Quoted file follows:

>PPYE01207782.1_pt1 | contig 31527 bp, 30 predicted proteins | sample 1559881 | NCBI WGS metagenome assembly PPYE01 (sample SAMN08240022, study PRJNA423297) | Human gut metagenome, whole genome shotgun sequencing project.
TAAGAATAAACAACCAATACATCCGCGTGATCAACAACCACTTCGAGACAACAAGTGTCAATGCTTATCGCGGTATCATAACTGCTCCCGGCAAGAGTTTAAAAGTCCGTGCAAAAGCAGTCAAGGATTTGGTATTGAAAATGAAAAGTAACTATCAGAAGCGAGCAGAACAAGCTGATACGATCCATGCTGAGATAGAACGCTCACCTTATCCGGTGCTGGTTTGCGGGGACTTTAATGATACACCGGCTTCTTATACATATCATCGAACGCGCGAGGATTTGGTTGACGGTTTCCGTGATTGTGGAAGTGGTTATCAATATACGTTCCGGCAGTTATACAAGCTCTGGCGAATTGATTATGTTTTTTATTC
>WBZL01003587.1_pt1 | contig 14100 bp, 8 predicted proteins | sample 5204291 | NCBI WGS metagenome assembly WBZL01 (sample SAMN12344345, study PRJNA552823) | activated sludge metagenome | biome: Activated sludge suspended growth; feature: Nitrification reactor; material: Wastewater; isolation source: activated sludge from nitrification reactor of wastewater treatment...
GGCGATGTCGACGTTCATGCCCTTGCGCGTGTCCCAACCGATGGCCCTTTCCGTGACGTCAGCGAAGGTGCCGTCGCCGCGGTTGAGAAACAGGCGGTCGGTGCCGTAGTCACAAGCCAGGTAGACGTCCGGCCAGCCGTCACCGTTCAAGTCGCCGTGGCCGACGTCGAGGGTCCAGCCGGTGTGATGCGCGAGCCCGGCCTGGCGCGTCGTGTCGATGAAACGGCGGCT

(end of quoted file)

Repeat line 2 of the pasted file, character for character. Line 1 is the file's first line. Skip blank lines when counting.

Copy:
TAAGAATAAACAACCAATACATCCGCGTGATCAACAACCACTTCGAGACAACAAGTGTCAATGCTTATCGCGGTATCATAACTGCTCCCGGCAAGAGTTTAAAAGTCCGTGCAAAAGCAGTCAAGGATTTGGTATTGAAAATGAAAAGTAACTATCAGAAGCGAGCAGAACAAGCTGATACGATCCATGCTGAGATAGAACGCTCACCTTATCCGGTGCTGGTTTGCGGGGACTTTAATGATACACCGGCTTCTTATACATATCATCGAACGCGCGAGGATTTGGTTGACGGTTTCCGTGATTGTGGAAGTGGTTATCAATATACGTTCCGGCAGTTATACAAGCTCTGGCGAATTGATTATGTTTTTTATTC